After a stop-start opening to the season, especially compared to a hectic 2020, this year’s first F1 double-header is completed by the Spanish Grand Prix.
Comparatively easy logistically to move on from neighbouring Portugal in the space of a few days, the Circuit de Catalunya just outside Barcelona stages round four of the campaign.
So far, the season has been all about Mercedes v Red Bull and more specifically, Lewis Hamilton v Max Verstappen. The duo have been trading blow for blow, with Verstappen’s victory at Imola sandwiched in between wins for Hamilton in Bahrain and Portugal.
As a result, the seven-time World Champion holds an eight-point lead over the Dutchman in the Drivers’ standings, with the rest having been fighting for scraps up to now – third place, for Valtteri Bottas twice and Lando Norris, is the best anyone else has achieved to date in 2021.
Here is everything you need to know ahead of the Spanish Grand Prix…
When is the 2021 Spanish Grand Prix?
Practice 1: Friday May 7, 1130 local time (1030 UK time)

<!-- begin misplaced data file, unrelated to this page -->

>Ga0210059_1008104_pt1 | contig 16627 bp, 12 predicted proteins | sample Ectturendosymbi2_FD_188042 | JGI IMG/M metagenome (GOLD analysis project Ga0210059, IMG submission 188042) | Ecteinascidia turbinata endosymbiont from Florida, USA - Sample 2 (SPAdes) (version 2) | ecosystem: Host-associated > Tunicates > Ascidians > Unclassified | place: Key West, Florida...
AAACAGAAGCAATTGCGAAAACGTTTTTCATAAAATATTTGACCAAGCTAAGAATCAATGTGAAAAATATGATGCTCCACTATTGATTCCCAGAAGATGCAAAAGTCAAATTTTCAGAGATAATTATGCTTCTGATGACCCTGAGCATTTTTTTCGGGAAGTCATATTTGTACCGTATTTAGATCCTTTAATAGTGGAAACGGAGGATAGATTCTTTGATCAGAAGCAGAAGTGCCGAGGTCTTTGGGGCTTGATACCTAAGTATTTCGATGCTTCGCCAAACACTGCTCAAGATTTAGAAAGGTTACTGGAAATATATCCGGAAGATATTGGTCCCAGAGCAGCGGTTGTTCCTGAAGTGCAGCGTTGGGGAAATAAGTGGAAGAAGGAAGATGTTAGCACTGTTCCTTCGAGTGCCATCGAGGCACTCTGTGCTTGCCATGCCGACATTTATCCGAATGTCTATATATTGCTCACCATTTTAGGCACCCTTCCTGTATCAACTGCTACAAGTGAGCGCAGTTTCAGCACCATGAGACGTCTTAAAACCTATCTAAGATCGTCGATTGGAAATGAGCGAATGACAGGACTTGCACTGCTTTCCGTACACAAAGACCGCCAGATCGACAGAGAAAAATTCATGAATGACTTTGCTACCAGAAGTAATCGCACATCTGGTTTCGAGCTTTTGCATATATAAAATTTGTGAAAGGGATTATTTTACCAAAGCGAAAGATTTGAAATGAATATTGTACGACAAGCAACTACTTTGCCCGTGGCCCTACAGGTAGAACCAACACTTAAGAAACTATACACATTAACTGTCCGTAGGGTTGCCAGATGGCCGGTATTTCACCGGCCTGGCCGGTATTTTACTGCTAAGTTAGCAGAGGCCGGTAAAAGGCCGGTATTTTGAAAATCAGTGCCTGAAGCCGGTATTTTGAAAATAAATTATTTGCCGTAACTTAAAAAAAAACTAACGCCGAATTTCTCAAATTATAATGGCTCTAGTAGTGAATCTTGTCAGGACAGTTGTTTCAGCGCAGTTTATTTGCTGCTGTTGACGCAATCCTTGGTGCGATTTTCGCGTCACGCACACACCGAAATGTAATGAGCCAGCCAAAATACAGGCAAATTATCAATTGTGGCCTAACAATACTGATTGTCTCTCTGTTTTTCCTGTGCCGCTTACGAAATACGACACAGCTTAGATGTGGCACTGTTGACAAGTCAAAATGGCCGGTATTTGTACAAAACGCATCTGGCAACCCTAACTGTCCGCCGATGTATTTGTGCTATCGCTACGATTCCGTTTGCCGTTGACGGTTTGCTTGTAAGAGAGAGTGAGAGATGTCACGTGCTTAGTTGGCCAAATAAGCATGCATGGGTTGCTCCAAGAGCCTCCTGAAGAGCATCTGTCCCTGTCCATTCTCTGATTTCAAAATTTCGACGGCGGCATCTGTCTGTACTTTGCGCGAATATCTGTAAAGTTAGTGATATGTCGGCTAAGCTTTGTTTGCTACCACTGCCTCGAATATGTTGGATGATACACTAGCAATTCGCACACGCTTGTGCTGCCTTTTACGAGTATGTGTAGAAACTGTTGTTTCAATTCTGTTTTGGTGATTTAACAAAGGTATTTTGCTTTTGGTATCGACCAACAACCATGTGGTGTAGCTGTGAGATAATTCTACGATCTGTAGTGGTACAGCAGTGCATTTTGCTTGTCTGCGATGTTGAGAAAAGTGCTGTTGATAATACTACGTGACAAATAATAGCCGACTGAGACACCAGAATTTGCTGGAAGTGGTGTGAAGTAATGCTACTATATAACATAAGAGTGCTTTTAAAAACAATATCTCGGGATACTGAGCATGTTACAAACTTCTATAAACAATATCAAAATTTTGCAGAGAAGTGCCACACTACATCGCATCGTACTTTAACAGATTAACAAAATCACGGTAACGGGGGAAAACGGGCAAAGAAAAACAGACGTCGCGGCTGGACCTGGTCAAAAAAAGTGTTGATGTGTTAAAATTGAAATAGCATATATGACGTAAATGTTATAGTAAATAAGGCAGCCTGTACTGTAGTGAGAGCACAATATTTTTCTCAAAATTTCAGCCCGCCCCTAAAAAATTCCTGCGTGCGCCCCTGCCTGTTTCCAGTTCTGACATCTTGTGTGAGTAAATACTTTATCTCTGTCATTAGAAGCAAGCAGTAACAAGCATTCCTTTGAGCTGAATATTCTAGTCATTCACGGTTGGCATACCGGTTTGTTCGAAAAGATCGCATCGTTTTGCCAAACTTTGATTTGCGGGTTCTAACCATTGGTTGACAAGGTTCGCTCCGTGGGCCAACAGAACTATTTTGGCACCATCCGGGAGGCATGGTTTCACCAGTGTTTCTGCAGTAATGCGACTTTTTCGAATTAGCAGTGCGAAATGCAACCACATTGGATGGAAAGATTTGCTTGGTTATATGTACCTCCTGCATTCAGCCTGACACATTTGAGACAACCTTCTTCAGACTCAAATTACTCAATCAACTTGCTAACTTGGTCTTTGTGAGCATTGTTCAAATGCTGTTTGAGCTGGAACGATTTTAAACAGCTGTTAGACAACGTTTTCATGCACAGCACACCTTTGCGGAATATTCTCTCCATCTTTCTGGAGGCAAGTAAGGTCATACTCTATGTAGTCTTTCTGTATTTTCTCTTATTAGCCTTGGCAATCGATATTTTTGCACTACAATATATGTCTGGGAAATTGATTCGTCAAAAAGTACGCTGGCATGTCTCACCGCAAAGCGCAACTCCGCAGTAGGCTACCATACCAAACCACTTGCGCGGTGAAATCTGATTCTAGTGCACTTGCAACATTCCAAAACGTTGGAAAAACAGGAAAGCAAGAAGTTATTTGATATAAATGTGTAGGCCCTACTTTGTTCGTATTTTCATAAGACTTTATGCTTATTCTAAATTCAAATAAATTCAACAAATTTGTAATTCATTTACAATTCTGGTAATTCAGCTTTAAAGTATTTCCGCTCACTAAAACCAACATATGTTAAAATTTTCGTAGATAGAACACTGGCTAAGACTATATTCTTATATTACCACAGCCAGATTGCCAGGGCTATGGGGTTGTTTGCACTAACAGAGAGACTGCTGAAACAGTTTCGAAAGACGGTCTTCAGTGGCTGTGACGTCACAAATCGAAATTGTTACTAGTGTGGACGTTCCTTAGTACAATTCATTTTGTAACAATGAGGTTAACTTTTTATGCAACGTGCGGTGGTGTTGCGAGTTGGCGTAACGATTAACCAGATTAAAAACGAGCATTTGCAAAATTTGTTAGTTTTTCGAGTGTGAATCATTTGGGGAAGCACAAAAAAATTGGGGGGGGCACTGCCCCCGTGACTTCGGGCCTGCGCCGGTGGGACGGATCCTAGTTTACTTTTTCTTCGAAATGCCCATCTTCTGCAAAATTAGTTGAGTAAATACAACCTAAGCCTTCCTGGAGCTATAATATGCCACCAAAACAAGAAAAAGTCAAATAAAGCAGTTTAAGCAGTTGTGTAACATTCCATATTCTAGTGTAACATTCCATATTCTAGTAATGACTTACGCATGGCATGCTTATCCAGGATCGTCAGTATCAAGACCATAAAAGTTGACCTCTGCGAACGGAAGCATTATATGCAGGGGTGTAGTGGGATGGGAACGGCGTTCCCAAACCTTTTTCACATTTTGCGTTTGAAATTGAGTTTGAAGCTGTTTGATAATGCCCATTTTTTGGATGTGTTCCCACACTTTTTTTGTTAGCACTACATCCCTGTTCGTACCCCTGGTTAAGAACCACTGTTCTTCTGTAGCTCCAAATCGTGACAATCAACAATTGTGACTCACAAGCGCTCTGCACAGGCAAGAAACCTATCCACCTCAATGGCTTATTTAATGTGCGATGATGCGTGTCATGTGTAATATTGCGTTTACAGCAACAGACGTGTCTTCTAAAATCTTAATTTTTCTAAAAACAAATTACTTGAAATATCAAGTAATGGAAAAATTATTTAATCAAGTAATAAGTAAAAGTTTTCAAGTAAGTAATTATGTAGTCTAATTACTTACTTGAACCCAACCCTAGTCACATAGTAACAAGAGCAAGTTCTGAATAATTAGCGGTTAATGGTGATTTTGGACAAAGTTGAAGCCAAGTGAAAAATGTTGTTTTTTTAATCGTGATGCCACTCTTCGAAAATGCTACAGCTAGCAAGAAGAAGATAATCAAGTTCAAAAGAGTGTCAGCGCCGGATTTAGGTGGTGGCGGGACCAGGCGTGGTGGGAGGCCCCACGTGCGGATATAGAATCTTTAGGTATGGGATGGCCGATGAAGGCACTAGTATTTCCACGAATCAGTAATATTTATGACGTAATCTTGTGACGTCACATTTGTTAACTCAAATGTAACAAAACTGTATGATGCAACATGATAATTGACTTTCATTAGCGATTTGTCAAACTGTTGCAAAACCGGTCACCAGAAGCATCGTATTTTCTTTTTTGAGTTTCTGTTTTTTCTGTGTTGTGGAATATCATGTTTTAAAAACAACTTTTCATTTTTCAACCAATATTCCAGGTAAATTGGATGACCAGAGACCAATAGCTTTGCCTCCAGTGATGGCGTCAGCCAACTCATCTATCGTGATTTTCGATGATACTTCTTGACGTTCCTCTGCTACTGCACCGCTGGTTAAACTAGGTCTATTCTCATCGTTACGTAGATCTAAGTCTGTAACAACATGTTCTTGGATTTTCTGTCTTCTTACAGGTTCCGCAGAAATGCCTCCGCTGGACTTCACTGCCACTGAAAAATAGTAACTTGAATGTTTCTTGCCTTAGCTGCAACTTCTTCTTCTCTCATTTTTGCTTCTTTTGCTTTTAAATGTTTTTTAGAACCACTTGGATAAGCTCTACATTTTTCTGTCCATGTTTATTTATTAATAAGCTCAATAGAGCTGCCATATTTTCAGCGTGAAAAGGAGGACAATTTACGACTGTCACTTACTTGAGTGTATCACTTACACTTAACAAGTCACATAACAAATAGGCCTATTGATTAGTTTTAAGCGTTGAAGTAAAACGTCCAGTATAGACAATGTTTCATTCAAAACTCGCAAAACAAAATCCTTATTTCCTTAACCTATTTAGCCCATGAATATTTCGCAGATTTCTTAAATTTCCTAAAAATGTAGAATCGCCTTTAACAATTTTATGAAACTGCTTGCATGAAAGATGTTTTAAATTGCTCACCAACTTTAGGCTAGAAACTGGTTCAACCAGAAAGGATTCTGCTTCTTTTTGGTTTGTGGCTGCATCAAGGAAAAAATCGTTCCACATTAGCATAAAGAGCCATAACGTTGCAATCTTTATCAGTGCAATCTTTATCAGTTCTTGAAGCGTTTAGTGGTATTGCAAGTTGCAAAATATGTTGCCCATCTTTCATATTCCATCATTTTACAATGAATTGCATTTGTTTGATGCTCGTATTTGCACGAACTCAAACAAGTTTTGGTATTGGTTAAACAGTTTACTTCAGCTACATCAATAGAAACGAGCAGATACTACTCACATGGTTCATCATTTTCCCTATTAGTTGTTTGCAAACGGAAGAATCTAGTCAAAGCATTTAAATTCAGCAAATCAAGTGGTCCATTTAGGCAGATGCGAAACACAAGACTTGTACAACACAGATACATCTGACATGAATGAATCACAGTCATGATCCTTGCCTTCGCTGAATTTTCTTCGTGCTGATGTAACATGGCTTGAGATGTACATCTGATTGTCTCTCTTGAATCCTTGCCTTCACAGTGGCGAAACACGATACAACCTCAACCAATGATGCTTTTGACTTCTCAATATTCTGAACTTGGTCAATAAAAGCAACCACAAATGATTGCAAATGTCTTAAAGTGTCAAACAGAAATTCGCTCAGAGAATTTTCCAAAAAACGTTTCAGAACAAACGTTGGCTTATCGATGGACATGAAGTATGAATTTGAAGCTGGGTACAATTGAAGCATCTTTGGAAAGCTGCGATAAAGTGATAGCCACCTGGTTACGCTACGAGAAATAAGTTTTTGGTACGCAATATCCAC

Practice 2: Friday May 7, 1500 local time (1400 UK time)
Practice 3: Saturday May 8, 1200 local time (1100 UK time)
Qualifying: Saturday May 8, 1500 local time (1400 UK time)
Race: Sunday May 9, 1500 local time (1400 UK time)
Where does the 2021 Spanish Grand Prix take place?
The Circuit de Catalunya is situated 20 kilometres north east of Barcelona, a modern circuit but also one with character. There are a variety of corners, a short straight and a long pits straight.
The circuit opened in 1991, when it hosted the Spanish Grand Prix for the first time, and the following year it staged cycling during the Barcelona Olympic Games.
As official Formula 1 testing usually takes place there during the winter – although it was moved to Bahrain this year – the drivers are very accustomed to what this track can throw at them.
Demanding fast corners, mixed together with a very technical final sector, ensure power and precision are tested at all times. Sunday’s race will be held over 66 laps of the 4.675km circuit.